Open Access Case Report Article ID: JVI-9-156

    Percutaneous Patent Ductus Arteriosus (PDA) closure: When and how to close Coil VS Occluder “step by step” cases report

    Nassime Zaoui*, Amina Boukabous, Nabil Irid, Katia Babou and Sabrina Benamara

    Background: The PDA defines the pathological persistence after the birth of a fetal physiological communication between the aorta and the pulmonary artery frequently encountered in preterm infants and whose clinical and hemodynamic consequences depend on the importance of the shunt directly bound to the diameter of the canal.

    Percutaneous closure is the most frequent management modality with excellent immediate and long-term results (two modes of closure: using coil or Occluder).

    The surgery remains reserved for complex anatomies or associated with other surgical congenital anomalies.

    Case presentation: We detail in this document the two methods of percutaneous closure step by step illustrated by pediatric cases. The first case concerns a 7 years old girl of 17 kg weight with a history of heart murmur that presented in the TTE a PDA estimated at 1mm with LV dilation. The second case concerns a 12 years old girl of 30 kg weight with also a history of heart murmur that presented on TTE a PDA of 4.5mm with LV dilation.

    Therapeutic intervention: In the first case, we perform a closure with coil 5/5 by a unique femoral arterial approach as a standardized attitude in our center avoiding additional venous access. For the second case, we opted for closure with prosthesis N° 6/8 by a double femoral approach (arterial and venous access).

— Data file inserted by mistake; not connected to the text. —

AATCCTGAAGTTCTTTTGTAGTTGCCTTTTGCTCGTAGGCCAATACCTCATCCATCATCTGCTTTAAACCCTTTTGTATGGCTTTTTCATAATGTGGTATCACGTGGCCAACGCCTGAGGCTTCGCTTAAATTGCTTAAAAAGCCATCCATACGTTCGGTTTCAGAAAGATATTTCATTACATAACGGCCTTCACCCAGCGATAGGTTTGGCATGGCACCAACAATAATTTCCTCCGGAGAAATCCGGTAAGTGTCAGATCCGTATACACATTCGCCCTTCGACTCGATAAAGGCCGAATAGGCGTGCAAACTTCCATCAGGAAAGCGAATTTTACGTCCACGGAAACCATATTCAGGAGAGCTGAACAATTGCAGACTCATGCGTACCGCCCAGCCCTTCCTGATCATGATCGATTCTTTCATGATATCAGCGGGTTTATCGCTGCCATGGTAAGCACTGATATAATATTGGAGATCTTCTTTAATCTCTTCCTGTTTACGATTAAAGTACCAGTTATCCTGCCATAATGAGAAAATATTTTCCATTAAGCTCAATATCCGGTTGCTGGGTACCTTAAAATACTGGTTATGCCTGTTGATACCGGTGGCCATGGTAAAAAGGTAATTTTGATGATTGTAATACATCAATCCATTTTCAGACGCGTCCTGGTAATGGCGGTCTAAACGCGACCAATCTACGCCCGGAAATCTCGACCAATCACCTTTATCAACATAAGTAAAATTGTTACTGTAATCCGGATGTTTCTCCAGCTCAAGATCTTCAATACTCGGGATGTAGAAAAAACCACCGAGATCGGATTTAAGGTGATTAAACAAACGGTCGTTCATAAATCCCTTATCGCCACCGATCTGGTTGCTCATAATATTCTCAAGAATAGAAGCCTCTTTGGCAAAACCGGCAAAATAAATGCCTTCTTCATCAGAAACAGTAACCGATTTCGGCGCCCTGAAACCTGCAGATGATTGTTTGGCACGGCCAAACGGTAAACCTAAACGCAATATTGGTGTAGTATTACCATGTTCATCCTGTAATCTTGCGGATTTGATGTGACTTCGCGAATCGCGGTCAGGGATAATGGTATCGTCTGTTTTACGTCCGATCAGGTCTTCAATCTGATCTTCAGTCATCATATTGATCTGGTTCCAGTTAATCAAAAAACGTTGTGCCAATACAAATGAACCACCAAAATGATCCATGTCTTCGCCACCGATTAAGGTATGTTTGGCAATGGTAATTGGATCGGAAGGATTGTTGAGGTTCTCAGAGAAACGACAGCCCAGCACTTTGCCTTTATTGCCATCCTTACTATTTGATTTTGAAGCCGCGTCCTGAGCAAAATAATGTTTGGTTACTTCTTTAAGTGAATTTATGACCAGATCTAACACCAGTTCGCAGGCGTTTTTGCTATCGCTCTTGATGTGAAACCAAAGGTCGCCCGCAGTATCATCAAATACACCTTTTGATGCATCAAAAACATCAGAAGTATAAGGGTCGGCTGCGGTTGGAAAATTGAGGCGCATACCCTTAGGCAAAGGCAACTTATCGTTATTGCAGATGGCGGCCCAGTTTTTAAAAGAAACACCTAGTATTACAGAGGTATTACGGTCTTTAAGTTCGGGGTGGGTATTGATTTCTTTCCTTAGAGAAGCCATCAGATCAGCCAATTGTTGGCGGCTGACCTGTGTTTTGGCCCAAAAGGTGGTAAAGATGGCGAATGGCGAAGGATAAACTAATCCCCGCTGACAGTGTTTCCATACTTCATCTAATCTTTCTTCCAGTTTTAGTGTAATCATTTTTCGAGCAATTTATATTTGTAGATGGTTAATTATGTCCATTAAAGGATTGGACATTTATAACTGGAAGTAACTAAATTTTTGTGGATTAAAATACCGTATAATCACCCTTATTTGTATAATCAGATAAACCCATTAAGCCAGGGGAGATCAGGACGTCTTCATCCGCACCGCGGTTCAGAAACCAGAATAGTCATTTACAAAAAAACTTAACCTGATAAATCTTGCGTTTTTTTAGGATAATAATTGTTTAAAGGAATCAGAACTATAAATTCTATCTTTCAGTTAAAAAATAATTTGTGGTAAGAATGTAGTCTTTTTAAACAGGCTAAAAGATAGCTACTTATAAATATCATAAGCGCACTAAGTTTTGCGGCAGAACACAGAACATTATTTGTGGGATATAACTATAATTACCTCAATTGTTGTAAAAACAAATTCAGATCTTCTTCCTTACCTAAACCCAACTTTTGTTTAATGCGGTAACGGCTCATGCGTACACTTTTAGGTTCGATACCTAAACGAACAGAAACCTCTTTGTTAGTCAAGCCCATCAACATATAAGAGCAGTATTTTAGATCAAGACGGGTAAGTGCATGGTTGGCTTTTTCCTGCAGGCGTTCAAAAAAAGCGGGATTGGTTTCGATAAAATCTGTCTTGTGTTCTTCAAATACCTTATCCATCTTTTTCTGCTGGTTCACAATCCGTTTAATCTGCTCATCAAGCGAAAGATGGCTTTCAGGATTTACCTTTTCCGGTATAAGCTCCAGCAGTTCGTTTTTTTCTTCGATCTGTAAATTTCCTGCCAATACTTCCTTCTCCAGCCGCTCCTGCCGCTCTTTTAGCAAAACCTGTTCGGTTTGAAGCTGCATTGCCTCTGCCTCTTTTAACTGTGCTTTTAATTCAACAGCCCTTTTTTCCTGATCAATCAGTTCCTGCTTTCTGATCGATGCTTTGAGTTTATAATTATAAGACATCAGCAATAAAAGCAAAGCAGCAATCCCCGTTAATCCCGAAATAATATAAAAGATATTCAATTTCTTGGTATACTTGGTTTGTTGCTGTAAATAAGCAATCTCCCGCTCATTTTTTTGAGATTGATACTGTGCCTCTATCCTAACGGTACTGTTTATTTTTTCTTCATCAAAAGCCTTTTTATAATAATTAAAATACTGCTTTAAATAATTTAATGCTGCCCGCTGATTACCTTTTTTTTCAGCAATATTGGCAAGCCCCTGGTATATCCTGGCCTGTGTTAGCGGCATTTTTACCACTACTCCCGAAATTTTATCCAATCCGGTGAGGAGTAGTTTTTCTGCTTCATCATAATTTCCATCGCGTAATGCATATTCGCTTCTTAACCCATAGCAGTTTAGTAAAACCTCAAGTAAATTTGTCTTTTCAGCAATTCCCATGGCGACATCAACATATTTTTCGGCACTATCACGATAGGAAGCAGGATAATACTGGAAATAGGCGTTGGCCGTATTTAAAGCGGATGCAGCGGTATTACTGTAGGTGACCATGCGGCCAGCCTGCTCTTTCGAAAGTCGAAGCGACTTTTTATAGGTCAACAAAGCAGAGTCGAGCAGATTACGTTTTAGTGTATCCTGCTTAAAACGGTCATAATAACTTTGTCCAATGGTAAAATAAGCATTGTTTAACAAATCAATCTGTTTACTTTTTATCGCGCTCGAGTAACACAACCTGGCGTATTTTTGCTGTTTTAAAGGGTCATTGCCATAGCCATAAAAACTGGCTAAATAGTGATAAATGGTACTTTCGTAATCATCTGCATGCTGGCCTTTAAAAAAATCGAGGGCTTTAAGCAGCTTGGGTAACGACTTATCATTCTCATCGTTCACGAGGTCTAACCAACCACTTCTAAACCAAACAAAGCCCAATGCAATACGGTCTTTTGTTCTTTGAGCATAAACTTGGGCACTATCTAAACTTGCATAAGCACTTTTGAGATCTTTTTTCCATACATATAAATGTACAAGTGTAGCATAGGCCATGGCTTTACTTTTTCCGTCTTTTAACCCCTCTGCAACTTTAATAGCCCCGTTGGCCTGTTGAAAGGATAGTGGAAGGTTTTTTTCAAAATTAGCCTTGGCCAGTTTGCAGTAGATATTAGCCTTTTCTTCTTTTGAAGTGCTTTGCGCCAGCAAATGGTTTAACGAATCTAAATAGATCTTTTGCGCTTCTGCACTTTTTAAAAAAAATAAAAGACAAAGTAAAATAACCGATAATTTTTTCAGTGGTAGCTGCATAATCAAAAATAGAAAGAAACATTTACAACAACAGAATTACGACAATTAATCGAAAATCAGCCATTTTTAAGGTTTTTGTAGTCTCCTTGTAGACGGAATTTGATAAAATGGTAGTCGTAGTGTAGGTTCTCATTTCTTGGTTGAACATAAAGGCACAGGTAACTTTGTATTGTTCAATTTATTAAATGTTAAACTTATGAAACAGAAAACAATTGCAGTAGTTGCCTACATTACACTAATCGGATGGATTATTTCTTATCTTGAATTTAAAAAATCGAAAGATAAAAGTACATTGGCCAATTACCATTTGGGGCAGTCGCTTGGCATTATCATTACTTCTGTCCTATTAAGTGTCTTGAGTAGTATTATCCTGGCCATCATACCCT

Outcomes: The follow-up was favorable for both patients, with total sealing of the defect immediately after the procedures that persist during the 6 months of control.

    Conclusion: The closure of PDA in children is a challenging procedure whose safety requires a good pre-and per-procedural evaluation allowing the right choice of the method and size of the closing device.

    The respect of the different closure stages and the critical per procedural ultrasound and angiographic control reduce the rate of complications making this technique accessible and safe.

    In our series of 108 PDA closures by Coil in children, the unique femoral arterial approach is the standardized attitude in the first line in all patients avoiding additional venous access, which allows the Coil release in the basic technique while the arterial access allows opacification and measurement of the channel.

    The unique arterial approach has reduced the risk of local complications at the puncture site and the duration of the procedure without difference in closure efficiency and embolization risk.

    In our series of 92 PDA closures by Occluder in children the double femoral approach is the standardized attitude for all patients, the venous access allows the device release while the arterial access allows opacification/ measurement of the channel and control device deployment. 


    Published on: Mar 22, 2023 Pages: 15-23

    Full Text PDF Full Text HTML DOI: 10.17352/jvi.000056
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